Godot’s EditorProperty class provides several callback functions that we can use to update our custom editor properly. One such callback is `_update_property()`, which is called whenever the property that EditorProperty is responsible for is changed from somewhere else in the editor.

Our Vector2 sliders should adjust their values accordingly when this happens:

func _update_property():
    var value = get_edited_object()[_get_edited_property()]
    x_slider.value = value.x
    y_slider.value = value.y

With these foundations, you’re now equipped to create simple custom property editors in Godot. In the following sections, we’ll expand on these basics to construct more sophisticated controls tailored to specific use cases, ultimately enhancing our workflows and productivity in the Godot editor.

Connecting EditorProperty Signals

To fully integrate your custom `EditorProperty` with the Godot editor, you must handle signals properly. Your class emits signals when the property’s value changes, which is essential for real-time updates and ensuring that the scene gets saved with the new property values.

One important signal is `property_changed`, which should be emitted whenever the property’s value gets updated:

func _value_changed(new_value, slider):
    var vector = get_edited_object()[_get_edited_property()]
    if slider == x_slider:
        vector.x = new_value
    elif slider == y_slider:
        vector.y = new_value

    set_edited_object_undo_redo(get_edited_object(), _get_edited_property(), vector)
    emit_signal("property_changed", _get_edited_property(), vector)

By emitting `property_changed`, you notify the Godot editor that the property has been altered, so it can update other editor parts and mark the scene as unsaved.

Validating Property Input

When creating a custom `EditorProperty`, validating input is crucial to maintaining consistency and preventing errors. You can override the `_validate_input()` method to check whether the new input is acceptable:

func _validate_input(new_value, slider):
    if new_value  100:
        emit_signal("property_changed", _get_edited_property(), get_edited_object()[_get_edited_property()])
        return false
    return true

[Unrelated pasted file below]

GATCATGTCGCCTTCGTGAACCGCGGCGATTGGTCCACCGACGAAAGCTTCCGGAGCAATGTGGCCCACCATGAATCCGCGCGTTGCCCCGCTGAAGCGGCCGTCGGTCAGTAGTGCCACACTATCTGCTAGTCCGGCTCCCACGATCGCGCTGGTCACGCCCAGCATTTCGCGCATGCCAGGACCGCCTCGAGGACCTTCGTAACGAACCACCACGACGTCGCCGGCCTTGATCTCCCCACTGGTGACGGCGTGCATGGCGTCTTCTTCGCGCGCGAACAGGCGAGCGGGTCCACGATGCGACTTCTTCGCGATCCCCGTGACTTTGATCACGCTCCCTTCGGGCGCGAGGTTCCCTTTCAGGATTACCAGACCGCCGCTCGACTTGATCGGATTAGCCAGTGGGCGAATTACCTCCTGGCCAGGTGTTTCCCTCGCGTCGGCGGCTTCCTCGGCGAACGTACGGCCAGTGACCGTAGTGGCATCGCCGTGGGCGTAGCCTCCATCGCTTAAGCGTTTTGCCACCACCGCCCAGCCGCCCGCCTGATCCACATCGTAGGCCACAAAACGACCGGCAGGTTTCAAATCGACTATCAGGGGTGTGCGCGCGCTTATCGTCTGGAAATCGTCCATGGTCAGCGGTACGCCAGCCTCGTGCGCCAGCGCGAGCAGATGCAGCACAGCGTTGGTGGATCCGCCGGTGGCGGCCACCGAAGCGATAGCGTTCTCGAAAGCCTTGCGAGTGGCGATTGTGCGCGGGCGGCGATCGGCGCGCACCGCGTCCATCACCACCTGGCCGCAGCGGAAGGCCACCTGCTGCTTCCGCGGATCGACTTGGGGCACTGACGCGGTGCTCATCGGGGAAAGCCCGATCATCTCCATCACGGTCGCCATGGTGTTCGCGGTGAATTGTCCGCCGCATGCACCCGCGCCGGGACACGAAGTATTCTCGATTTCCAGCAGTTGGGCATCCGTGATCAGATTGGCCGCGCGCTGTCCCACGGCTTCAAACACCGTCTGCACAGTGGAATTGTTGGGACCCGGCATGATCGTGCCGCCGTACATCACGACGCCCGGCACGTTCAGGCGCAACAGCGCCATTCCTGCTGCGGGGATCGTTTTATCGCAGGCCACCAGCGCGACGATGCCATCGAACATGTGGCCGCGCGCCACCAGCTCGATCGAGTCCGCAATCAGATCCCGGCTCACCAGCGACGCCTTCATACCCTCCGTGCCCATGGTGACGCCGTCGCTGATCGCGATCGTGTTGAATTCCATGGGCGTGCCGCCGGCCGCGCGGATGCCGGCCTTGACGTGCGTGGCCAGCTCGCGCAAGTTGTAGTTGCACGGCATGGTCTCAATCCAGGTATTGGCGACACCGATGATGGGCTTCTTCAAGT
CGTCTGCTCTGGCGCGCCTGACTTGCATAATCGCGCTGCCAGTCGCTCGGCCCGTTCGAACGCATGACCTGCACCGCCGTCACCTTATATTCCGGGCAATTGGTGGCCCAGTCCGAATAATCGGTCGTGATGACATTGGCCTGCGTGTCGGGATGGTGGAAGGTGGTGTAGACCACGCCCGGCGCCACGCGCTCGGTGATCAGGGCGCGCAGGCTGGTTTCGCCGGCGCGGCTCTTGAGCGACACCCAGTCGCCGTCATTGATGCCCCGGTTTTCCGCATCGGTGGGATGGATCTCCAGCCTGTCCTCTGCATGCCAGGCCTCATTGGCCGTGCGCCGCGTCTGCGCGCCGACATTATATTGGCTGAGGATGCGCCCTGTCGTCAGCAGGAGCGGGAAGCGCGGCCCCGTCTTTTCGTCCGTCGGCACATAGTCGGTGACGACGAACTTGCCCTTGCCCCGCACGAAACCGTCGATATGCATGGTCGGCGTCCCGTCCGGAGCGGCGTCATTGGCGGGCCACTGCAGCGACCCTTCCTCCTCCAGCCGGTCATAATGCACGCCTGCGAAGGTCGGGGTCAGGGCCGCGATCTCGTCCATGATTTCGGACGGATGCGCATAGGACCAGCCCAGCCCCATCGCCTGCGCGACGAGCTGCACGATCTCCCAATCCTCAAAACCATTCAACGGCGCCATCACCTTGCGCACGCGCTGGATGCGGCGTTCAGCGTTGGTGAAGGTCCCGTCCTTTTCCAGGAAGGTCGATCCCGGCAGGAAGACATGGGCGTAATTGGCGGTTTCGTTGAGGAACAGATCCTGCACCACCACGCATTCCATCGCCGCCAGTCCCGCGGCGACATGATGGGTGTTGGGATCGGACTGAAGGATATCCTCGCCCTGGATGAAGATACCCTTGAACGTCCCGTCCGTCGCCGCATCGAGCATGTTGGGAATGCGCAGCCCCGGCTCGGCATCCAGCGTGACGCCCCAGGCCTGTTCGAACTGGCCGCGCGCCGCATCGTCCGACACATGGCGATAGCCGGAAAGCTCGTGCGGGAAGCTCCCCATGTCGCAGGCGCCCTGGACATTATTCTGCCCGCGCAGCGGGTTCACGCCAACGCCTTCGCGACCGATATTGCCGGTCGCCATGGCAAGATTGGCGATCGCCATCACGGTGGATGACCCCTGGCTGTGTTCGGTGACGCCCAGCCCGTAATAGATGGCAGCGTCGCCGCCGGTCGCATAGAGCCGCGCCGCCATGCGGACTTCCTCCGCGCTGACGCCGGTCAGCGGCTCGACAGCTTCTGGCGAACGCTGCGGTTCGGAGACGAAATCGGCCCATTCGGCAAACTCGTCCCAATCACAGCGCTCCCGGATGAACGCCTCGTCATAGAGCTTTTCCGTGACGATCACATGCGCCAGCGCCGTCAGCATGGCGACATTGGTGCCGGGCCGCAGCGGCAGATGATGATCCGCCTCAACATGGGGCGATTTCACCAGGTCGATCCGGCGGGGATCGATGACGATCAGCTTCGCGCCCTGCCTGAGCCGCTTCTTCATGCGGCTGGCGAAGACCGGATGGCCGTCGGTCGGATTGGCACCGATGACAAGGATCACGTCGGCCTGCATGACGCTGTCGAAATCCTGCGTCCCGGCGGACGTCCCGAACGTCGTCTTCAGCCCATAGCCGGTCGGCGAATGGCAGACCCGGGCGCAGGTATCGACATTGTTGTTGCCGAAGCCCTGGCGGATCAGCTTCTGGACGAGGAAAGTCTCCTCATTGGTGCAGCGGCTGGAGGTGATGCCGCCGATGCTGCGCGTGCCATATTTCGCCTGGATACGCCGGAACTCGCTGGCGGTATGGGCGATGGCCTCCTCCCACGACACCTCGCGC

This example assumes you only want values from 0 to 100. The function emits the `property_changed` signal with the old value if the input fails validation, effectively discarding the invalid change.

Enhancing UI Elements

Besides basic UI controls, you can also add more complex elements. If you want to include a color picker for a `Color` property, here’s how you’d set it up:

var color_picker = ColorPickerButton.new()

func _init():
    add_child(color_picker)
    color_picker.connect("color_changed", self, "_color_changed")

func _color_changed(new_color):
    set_edited_object_undo_redo(get_edited_object(), _get_edited_property(), new_color)
    emit_signal("property_changed", _get_edited_property(), new_color)

This code snippet adds a `ColorPickerButton` and connects its signal to a method within your `EditorProperty`. The method then handles the new color data.

Custom Rendering within EditorProperty

Your `EditorProperty` is not limited to UI widgets; you can also perform custom rendering within its GUI elements. To do this, you would typically override the `_draw()` method:

func _draw():
    # Assuming _draw() is called within a custom EditorProperty that deals with colors
    var rect = Rect2(Vector2(10, 10), Vector2(100, 20))
    var current_color = get_edited_object()[_get_edited_property()]
    draw_rect(rect, current_color)

In this case, a colored rectangle is rendered to represent the current value of a `Color` property. It’s crucial to call `update()` whenever you want to update the custom drawing.

Responding to the Inspector

Responding to the inspector’s refresh is also important. The `_refresh()` callback can be overridden to respond when Godot calls for a refresh of the `EditorInspector`:

func _refresh():
    # Perform tasks that are necessary to update the look or feel of the custom EditorProperty
    update()

This is generally where you’d want to update your custom rendering or interface elements to reflect any changes in the property value or settings.

With these code examples, you have a solid foundation for creating feature-rich, custom property editors within the Godot 4 engine. Custom EditorProperties not only enrich your game development experience but also pave the way for creating more user-friendly and precise tools tailored for your project’s unique needs.Custom `EditorProperty` widgets can be highly interactive and dynamic. Suppose you are creating a custom EditorProperty for a `Range` type property and wish to provide a graphical representation of that range. Here’s how you might add a drawing of the range within the EditorProperty:

func _draw():
    var range = get_edited_object()[_get_edited_property()]
    var start_pos = Vector2(10, 25)
    var end_pos = Vector2(190, 25)
    var range_start_pos = start_pos.linear_interpolate(end_pos, (range.min_value - 10) / (190 - 10))